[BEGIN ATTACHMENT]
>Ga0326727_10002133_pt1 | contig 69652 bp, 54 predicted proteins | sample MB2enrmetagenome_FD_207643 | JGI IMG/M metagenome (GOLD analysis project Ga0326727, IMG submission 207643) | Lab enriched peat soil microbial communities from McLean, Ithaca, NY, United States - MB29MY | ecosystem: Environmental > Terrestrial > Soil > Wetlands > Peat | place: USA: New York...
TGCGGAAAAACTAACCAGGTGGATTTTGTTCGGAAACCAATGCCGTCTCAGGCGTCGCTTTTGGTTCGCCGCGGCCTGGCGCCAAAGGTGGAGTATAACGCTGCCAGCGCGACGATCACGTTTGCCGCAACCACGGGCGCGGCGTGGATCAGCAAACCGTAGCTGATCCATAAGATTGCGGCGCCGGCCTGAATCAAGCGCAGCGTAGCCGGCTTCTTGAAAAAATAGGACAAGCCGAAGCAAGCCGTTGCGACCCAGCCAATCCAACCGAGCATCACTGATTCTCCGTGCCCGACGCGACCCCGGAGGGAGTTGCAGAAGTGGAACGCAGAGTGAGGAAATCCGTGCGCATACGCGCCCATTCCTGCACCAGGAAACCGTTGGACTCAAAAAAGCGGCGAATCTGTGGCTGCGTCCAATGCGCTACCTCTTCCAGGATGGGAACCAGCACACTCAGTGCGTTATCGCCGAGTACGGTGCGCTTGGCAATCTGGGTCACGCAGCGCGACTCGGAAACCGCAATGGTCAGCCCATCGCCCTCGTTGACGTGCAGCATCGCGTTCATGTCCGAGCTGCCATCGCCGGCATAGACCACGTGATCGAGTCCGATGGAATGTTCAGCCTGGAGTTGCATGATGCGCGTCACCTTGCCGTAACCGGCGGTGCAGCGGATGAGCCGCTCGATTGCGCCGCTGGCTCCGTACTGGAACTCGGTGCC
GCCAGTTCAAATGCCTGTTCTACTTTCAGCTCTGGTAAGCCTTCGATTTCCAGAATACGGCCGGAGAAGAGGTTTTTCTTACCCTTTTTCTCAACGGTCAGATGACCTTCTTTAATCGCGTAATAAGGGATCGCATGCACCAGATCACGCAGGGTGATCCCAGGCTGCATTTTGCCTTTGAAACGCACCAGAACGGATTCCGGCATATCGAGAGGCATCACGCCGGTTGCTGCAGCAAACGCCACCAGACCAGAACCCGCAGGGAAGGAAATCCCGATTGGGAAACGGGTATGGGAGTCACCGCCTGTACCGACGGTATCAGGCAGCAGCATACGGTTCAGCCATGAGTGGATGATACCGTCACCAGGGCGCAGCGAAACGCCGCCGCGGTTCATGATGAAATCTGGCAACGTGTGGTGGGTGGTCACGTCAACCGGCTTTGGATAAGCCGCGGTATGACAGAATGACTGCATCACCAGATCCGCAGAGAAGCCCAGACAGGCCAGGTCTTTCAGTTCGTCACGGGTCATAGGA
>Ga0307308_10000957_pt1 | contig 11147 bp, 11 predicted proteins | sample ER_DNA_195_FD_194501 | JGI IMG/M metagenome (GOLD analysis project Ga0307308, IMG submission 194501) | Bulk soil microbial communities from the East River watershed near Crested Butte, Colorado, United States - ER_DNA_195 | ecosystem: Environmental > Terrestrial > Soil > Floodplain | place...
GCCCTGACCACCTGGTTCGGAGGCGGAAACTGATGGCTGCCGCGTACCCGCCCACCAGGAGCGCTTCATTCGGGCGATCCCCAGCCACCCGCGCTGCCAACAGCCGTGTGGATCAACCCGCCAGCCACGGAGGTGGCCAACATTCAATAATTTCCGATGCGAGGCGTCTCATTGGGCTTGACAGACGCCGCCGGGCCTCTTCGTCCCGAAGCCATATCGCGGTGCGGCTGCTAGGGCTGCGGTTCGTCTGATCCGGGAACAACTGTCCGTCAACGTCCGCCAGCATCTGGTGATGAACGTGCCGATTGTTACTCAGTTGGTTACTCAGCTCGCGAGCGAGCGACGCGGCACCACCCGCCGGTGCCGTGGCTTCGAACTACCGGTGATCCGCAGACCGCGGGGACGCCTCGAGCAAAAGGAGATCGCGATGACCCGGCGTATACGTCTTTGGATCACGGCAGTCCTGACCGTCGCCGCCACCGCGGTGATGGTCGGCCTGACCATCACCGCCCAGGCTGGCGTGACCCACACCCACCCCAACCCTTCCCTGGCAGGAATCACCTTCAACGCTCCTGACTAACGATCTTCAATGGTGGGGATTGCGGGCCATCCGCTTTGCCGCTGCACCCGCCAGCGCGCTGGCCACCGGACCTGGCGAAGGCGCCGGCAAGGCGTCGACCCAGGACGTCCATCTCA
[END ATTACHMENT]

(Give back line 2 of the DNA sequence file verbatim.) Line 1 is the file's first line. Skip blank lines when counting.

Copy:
TGCGGAAAAACTAACCAGGTGGATTTTGTTCGGAAACCAATGCCGTCTCAGGCGTCGCTTTTGGTTCGCCGCGGCCTGGCGCCAAAGGTGGAGTATAACGCTGCCAGCGCGACGATCACGTTTGCCGCAACCACGGGCGCGGCGTGGATCAGCAAACCGTAGCTGATCCATAAGATTGCGGCGCCGGCCTGAATCAAGCGCAGCGTAGCCGGCTTCTTGAAAAAATAGGACAAGCCGAAGCAAGCCGTTGCGACCCAGCCAATCCAACCGAGCATCACTGATTCTCCGTGCCCGACGCGACCCCGGAGGGAGTTGCAGAAGTGGAACGCAGAGTGAGGAAATCCGTGCGCATACGCGCCCATTCCTGCACCAGGAAACCGTTGGACTCAAAAAAGCGGCGAATCTGTGGCTGCGTCCAATGCGCTACCTCTTCCAGGATGGGAACCAGCACACTCAGTGCGTTATCGCCGAGTACGGTGCGCTTGGCAATCTGGGTCACGCAGCGCGACTCGGAAACCGCAATGGTCAGCCCATCGCCCTCGTTGACGTGCAGCATCGCGTTCATGTCCGAGCTGCCATCGCCGGCATAGACCACGTGATCGAGTCCGATGGAATGTTCAGCCTGGAGTTGCATGATGCGCGTCACCTTGCCGTAACCGGCGGTGCAGCGGATGAGCCGCTCGATTGCGCCGCTGGCTCCGTACTGGAACTCGGTGCC